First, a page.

The society's 'Thank You' should go to Youla Yates who represented GLIAS on the co-ordinating committee that arranged the entire event. She also organised our displays, along with David Thomas, Malcolm Tucker and Bob Carr. Also thanks to all those who helped man the stall and give GLIAS a face. David Perrett

Bacon smokers — Southwark

In the early part of August the smoke houses remaining to the rear of the Old Bacon Factory, Southwark (see London's IA No. 3), were gutted by fire. The characteristic structures with their vents have now been removed and the walls are at present being demolished. All this cannot be seen from the street but is clearly visible from the Elephant to Blackfriars Railway viaduct. David Perrett

Local studies notes

The following free sheets of notes are available to GLIAS members if they will send a large SAE to the Local Studies Library, London Borough of Newham, Water Lane, E15 4NJ.

1. Princess Alice Disaster.
2. Population, West Ham.
3. Population, East Ham.
4. West Ham's M.P.s.
5. Launch of the Albion.
6. Mayors of West Ham.
7. Cyprus in Newham.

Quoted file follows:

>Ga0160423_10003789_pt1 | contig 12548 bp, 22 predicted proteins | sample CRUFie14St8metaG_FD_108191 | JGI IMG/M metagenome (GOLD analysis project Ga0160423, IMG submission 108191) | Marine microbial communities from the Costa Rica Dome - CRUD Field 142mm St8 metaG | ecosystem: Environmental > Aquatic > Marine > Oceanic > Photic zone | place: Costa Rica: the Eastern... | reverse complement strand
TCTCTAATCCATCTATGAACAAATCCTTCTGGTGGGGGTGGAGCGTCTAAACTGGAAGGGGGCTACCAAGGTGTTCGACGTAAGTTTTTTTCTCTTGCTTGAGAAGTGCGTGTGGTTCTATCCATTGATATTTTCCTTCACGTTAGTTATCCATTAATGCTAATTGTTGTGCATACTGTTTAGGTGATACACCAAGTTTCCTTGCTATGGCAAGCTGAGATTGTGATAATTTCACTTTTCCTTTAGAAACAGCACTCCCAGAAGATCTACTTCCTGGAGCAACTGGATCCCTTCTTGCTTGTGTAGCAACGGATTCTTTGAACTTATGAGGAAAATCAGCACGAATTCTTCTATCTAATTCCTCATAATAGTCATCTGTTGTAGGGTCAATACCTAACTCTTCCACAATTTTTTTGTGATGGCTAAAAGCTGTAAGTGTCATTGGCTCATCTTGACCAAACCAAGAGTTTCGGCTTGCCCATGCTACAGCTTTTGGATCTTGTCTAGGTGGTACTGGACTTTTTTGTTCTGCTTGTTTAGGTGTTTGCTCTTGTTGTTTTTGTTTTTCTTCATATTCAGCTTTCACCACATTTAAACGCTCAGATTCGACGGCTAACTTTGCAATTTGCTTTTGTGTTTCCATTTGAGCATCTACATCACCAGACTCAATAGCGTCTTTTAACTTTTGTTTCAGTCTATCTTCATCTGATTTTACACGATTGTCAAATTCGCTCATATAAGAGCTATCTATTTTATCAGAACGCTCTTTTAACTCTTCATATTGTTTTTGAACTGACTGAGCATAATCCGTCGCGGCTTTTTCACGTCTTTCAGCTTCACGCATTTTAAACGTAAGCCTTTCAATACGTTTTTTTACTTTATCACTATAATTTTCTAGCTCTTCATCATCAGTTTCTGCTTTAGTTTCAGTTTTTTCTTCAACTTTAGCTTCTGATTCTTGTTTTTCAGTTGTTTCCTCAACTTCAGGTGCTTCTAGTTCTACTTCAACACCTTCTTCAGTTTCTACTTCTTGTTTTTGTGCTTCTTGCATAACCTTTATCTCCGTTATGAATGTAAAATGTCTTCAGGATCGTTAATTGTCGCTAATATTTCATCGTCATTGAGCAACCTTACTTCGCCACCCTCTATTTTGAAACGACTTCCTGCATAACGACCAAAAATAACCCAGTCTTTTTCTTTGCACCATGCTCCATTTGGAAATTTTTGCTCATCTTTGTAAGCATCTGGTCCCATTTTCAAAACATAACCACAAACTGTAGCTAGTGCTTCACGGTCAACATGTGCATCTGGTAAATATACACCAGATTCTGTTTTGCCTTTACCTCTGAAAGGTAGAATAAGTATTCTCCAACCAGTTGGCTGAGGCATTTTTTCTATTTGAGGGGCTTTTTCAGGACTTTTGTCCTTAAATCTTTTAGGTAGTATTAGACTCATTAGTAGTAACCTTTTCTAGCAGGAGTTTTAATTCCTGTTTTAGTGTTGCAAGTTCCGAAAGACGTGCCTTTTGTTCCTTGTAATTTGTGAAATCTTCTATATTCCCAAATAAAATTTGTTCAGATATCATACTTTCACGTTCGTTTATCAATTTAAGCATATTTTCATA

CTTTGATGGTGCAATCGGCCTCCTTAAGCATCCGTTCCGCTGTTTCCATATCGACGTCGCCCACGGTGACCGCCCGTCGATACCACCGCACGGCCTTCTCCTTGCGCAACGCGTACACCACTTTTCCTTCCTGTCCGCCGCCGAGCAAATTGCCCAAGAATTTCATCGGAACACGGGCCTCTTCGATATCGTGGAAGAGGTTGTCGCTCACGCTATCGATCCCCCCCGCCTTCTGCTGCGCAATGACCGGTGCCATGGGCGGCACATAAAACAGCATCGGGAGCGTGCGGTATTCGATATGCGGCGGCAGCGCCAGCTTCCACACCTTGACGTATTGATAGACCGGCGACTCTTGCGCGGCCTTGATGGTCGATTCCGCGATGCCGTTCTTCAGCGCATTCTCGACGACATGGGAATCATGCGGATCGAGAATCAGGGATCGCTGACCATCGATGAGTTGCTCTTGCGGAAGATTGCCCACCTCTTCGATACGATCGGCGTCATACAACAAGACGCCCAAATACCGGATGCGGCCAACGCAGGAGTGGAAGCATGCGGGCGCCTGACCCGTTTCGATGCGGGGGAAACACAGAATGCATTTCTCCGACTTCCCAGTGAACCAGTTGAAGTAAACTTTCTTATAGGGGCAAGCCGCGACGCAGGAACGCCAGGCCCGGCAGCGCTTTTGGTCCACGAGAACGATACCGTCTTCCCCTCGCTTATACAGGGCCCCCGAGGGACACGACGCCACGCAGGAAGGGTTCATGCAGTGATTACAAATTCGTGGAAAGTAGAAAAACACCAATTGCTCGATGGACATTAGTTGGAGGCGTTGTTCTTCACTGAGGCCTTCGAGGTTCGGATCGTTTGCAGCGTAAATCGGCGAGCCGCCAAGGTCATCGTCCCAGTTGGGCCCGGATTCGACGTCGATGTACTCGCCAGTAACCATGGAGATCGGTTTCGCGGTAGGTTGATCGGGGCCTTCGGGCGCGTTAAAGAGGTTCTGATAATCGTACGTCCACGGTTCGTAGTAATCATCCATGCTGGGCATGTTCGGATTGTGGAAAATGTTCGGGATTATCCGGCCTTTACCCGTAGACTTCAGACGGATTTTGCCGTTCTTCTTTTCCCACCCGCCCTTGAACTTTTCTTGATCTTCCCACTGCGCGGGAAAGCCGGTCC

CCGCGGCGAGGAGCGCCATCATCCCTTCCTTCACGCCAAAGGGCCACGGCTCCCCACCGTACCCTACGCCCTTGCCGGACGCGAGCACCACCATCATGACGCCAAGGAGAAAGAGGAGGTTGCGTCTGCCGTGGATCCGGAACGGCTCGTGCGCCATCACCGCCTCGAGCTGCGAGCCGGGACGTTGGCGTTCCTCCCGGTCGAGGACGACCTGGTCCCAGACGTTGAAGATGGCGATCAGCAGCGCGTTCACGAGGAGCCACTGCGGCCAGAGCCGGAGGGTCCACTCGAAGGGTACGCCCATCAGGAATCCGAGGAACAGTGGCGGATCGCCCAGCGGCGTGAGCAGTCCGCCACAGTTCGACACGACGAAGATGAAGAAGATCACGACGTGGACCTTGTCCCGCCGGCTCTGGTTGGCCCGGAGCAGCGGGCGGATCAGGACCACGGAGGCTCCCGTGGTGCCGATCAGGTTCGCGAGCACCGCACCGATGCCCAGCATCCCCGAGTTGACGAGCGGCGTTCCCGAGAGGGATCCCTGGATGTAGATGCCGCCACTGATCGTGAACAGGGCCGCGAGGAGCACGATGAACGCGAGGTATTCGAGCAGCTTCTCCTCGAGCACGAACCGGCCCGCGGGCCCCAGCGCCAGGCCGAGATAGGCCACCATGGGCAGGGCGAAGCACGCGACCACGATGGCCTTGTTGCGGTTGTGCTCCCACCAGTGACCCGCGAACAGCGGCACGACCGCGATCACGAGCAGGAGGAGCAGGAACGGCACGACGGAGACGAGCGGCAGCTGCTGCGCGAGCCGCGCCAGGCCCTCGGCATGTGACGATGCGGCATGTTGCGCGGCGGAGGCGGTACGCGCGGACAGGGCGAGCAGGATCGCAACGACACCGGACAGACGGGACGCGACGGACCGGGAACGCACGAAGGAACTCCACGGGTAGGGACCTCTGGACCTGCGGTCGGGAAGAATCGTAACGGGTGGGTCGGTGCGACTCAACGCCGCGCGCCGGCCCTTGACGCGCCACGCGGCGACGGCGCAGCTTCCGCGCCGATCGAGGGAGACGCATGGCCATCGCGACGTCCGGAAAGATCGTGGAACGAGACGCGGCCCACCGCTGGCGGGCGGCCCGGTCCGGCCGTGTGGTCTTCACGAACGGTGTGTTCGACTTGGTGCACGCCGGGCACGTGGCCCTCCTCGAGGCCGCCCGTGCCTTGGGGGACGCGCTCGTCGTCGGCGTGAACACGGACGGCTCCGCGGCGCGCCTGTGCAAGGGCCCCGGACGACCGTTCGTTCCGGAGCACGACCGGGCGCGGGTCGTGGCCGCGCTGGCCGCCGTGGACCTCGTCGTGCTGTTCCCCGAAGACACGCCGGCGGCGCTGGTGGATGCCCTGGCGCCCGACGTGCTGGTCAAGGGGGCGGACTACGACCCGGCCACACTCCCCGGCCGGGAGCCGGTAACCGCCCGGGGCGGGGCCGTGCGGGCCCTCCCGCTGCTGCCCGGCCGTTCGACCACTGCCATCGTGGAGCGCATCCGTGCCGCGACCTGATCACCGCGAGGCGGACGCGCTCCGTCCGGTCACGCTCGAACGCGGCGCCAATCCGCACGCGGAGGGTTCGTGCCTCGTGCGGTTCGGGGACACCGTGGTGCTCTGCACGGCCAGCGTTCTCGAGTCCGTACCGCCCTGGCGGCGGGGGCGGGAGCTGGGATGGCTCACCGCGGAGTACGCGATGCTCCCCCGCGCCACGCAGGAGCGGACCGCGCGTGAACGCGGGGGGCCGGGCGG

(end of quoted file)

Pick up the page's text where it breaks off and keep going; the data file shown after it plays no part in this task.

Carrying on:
8. Population of Newham.
9. Policeman on the White Horse.
10. Local Government and Jurisdictions.
11. Opening of the Theatre Royal.
12. Notes on Green St and Plashet.
13. Notes oh the SiIvertown Explosion.
14. Plaistow Public Schools Prospectus 1855.
15. Dr John Fothergill of Upton.
16. West Ham Park.
17. Parliamentary Representation in East Ham.
18. Chronology of Labour History in East and West Ham.
19. Labour representation in East and West Ham.
20. West Ham Parish Workhouse 1725.
21. 'West Ham Parish — Earliest Local Government Record 1647.
22. Local Government and Politics in East Ham.
23. E Ham Town Hall Opening Ceremony 1903.
24. Mayors of East Ham.
25. The Road to Essex — taken from Daniel Defoe's tour through the Eastern Counties 172.4.
26. Londoners over the Border 1857.
27. Reminiscences of Shelley Holford (Stratford).
28. The Bank Holiday 1904.
29. Reminiscences of Mr. Patterson (East Ham).
30. Awful Calamity at the Forest Gate Schools.
31. Electric light comes to Forest Gate 1898.
32. Reminiscences of Mr Younger (Stratford Railway Works).
33. GLC London's Drainage System.
34. Free travel on the Thames — Woolwich Free Ferry.
36. Place Names of Newham.
37. Afternoon at the Pavilion Gardens North Woolwich.
38. Across the Water (Royal Albert Dock North Woolwich).
39. History of the Modern Town.
40. Methods employed to help the poor of West Item 1660-1724.
42. Reminiscences of Mr Rose (Canning Town & Docks]
49. Reminiscences of Mr Hammond (Custom House and Docks).
50. Calendar of Saints Days.
51. Women at Work 1914-1918 — Jam Making.
60. Out for the holidays 3rd June 1871.